I’ll admit, I’ve drunk the Making a Murderer Kool-Aid. As soon as I binge-watched it (on the day it came out), I became obsessed with all things Steven Avery, Brendan Dassey, and police corruption. The internet has become a breeding ground for theories and conspiracies about Avery and Dassey’s innocence (or guilt). I have my own theories about what happened, but I’ll save those for another day. But there’s something very important that MAM-obsessed viewers are missing about the documentary.
Yes, the Manitowoc County Sheriff’s Department may be corrupt. Yes, Prosecutor Ken Kratz may be a terrible human being. But this story—and documentary—is about so much more than conspiracy. It’s about an incredibly broken justice system that can work against anyone.
The key here is that both Avery and Dassey are poor. Not “I’m in my twenties and eating ramen” poor, but family historically, never-had-a-chance, desperately poor. In the justice system, that’s the worst thing you can possibly be.
Whether you’re guilty or innocent of a crime, the most important aspect of your criminal case (if you find yourself part of one) is a good defense attorney. Now, the U.S. Constitution guarantees you the right to counsel, no matter what your socioeconomic status, which is where public defenders come in. If you cannot afford an attorney, the state will appoint a defense attorney for you, free of charge. But this isn’t the perfect solution is sounds like, because public defenders are notoriously overworked and underpaid. This is not to say that public defenders are bad lawyers; on the contrary, they are very good lawyers that, in all reality, should be paid more and given way more credit. A lot of times, because of their caseloads, they just aren’t able to give some of their defendants the time it takes to build a strong legal defense, especially if their client is facing murder charges.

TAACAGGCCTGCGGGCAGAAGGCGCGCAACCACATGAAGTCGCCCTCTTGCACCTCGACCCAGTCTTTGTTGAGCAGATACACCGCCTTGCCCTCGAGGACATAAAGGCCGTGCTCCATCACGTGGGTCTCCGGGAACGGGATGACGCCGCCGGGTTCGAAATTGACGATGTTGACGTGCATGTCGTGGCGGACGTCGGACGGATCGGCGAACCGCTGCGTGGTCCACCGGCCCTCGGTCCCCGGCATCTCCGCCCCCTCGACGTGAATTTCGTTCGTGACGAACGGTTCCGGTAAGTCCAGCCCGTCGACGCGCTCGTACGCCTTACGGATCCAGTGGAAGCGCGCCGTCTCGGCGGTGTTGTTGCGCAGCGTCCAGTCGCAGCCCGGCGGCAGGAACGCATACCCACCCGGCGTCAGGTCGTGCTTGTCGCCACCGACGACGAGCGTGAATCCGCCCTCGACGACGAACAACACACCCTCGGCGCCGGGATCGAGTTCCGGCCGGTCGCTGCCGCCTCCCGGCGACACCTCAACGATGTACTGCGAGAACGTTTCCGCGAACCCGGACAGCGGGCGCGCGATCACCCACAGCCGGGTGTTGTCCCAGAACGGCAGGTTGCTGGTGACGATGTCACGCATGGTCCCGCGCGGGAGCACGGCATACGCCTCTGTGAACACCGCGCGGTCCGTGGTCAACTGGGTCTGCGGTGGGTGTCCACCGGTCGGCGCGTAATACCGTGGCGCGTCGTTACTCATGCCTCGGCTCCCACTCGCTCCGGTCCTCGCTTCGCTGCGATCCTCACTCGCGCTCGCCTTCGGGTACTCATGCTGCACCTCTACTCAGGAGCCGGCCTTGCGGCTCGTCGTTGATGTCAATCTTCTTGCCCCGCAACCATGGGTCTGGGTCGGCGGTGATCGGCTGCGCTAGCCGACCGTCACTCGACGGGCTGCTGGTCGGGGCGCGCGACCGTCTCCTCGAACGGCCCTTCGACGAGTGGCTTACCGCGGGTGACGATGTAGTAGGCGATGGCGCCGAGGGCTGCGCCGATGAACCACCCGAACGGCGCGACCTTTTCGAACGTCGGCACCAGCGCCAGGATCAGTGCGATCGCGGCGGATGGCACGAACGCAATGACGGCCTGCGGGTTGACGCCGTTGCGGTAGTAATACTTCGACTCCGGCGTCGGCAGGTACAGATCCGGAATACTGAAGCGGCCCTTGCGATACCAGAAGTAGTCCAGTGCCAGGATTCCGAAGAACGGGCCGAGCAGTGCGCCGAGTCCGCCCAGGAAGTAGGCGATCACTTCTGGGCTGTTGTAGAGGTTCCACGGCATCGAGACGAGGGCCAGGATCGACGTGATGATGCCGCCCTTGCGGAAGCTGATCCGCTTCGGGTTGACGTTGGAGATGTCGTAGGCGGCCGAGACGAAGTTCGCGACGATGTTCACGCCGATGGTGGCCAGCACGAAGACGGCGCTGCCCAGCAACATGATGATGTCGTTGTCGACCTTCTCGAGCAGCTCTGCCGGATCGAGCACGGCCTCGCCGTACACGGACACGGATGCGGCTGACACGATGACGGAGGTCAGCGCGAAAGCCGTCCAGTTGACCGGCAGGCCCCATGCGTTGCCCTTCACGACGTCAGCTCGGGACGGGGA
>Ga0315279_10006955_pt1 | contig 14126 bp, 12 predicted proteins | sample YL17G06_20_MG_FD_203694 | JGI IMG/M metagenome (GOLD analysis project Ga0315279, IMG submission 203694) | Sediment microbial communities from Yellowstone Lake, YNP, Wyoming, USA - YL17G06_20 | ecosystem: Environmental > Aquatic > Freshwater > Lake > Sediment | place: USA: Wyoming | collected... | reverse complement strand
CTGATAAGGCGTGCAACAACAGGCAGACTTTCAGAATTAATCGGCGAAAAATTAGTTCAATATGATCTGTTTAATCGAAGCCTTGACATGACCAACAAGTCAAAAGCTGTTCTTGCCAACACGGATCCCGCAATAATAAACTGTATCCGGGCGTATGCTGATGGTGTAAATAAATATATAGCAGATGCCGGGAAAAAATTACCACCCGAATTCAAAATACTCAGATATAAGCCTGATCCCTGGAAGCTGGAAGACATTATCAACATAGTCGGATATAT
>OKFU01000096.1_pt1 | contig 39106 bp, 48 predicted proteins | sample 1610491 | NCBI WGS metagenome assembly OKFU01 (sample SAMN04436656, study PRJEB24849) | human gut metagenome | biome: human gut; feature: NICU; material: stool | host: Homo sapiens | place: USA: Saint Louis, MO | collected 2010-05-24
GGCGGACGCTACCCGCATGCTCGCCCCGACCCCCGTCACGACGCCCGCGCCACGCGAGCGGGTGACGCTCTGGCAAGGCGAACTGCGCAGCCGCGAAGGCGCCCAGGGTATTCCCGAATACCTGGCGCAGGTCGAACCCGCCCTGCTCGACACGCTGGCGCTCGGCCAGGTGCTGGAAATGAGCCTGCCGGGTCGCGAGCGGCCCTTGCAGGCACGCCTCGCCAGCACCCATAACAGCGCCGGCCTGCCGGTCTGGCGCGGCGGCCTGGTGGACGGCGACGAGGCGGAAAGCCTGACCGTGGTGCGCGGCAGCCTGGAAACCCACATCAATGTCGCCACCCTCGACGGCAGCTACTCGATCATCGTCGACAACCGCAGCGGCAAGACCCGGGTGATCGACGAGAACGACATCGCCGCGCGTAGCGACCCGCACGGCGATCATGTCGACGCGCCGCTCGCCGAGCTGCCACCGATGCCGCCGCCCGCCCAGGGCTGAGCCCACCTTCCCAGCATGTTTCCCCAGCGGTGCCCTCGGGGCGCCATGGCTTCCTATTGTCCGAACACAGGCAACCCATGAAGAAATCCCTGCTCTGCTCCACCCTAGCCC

Because of money that was awarded to him from a lawsuit, Avery was able to hire excellent defense lawyers that gave him a fighting chance in his murder trial. Dassey, on the other hand, was a 16-year-old boy with no money, so he was doomed from the start. Anybody who watched the documentary can tell you that his first lawyer, Len Kachinsky, completely ruined his case, mainly because he thought Dassey was guilty. Kachinsky was a court-appointed public defender. The point is that Dassey could not afford to hire a lawyer that believed in his innocence; therefore, he was stuck with Kachinsky leading up to the trial (Kachinsky was later taken off the case at Dassey’s request, but the damage had already been done).
It’s been seen time and time again in our justice system that if you cannot afford strong and adequate counsel in a criminal case, the deck is stacked against you. Many times, prosecutors have a ton of resources at their disposal, significantly more than a public defender. Simply put, if you find yourself in the middle of a criminal case, and don’t have money at your disposal to defend yourself, you’re virtually screwed.
It shouldn’t be this way. If you’re innocent of a crime, you should be able to defend yourself in the best way you can, regardless of the type of attorney you can afford. Across the U.S., this isn’t the case. It’s an injustice that people are being wrongfully convicted of crimes because they can’t afford legal teams to fight for them in the way that is needed. But it happens every day.
What that leaves us is a justice system that is incredibly broken. Among all of its other lessons, that’s what we need to remember about this tragic—and cautionary—tale.
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